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Publication numberUS5676464 A
Publication typeGrant
Application numberUS 08/647,796
Publication dateOct 14, 1997
Filing dateMay 15, 1996
Priority dateMay 15, 1996
Fee statusLapsed
Publication number08647796, 647796, US 5676464 A, US 5676464A, US-A-5676464, US5676464 A, US5676464A
InventorsSimon E. Mattar
Original AssigneeMattar; Simon E.
Export CitationBiBTeX, EndNote, RefMan
External Links: USPTO, USPTO Assignment, Espacenet
Support and drive system for kitchen stirring implement
US 5676464 A
A versatile assembly of interchangeable kitchen implements including stirring and vegetable coring implements. One embodiment includes a collar for holding an electric drive unit, the collar mountable on a pot or pan with adjustable legs. Various implements, such as paddles, whisks, vegetable coring devices, etc. can be mounted on the drive unit. Stirring implements, such as whisks may be mounted for untended stirring, either directly to the drive for rotating around one axis or through a flexible connection for both rotating and revolving in a circle. A brace may be used for helping support elongated stirring devices, such as a rod having a transversely extending stirring wire. Also, coring embodiments having a drill part for drilling a hole in an elongated vegetable, a side cutting portion for widening and hollowing the vegetable and a rounded distal end stop to prevent inadvertent drilling though the vegetable end wall.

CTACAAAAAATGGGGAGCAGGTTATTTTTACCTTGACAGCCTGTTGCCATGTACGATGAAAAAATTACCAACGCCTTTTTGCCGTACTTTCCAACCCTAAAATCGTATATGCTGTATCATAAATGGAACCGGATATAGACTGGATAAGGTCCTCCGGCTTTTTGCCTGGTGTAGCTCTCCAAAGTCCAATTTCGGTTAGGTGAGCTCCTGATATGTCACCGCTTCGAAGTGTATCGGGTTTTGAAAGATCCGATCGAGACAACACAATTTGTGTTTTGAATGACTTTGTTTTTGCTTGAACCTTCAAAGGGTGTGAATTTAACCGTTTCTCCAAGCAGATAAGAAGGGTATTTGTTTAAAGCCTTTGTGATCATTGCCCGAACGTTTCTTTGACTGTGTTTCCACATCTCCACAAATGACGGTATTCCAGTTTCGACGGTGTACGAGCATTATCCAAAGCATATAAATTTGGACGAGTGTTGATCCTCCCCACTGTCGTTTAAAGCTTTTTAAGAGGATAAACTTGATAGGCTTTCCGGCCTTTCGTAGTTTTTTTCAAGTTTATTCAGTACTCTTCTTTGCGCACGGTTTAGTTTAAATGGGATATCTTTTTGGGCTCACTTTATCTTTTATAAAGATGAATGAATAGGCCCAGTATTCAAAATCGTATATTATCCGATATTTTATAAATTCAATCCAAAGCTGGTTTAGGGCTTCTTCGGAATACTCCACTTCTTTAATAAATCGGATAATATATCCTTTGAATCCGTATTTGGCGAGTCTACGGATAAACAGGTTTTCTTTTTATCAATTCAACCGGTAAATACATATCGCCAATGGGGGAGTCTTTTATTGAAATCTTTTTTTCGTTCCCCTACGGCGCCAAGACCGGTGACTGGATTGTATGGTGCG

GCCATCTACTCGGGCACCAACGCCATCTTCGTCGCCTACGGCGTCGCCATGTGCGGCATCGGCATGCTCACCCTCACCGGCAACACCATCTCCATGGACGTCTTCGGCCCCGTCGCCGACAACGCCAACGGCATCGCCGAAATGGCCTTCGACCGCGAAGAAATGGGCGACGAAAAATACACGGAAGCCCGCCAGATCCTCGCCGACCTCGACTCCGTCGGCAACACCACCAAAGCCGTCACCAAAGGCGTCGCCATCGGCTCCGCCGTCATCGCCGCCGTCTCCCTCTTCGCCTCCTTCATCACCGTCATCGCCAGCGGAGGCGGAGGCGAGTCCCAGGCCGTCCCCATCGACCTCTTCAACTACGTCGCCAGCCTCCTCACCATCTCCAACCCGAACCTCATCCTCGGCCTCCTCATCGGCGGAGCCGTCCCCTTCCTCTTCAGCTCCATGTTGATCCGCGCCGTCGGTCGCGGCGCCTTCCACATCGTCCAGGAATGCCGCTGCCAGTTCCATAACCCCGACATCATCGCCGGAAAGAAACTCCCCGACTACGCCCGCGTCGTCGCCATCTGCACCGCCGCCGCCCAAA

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I claim:
1. A versatile assembly of interchangeable kitchen implements which comprises:
an approximately cylindrical drive motor unit having a rotatable axial drive connection means at one end;
a collar for surrounding at least a portion of said drive motor unit and holding said unit at a predetermined location in said collar with said drive connection means extending a predetermined distance from said collar;
at least three approximately equally spaced legs each pivotally connected to said collar at a proximal end;
clamping means at the distal end of each leg for clamping to a container rim;
at least one stirring implement having a driven connecting means at a proximal and thereof for connection to said drive connection means for rotation thereby;
whereby said drive unit can be positioned in said collar to rotate said stirring implement at a selected distance above a bottom of said container.
2. The assembly according to claim 1 wherein said drive connection means comprises a socket having an other than round cross section, said driven connecting means comprises a pin having a first end configured to fit within said socket and a second end.
3. The assembly according to claim 2 wherein said second end of said pin is rigidly secured to the proximal end of said at least one stirring implement.
4. The assembly according to claim 2 wherein said second end of said pin is secured to a first end of a flexible member and the proximal end of at least one said stirring implement is secured to a second end of said flexible member, whereby rotating of said drive motor unit will cause a distal end of said stirring implement to simultaneously rotate and revolve along a generally circular path, a diameter of which increases with increasing drive speed.
5. The assembly according to claim 1 further including a brace secured to said collar, said brace having an opening coaxial and spaced from said drive connection means, said at least one stirring implement has said driven connecting means at the proximal end of an elongated shaft for insertion though said opening and connection to said drive connection means; said at least one stirring implement having stirring means located at the distal end of said elongated shaft.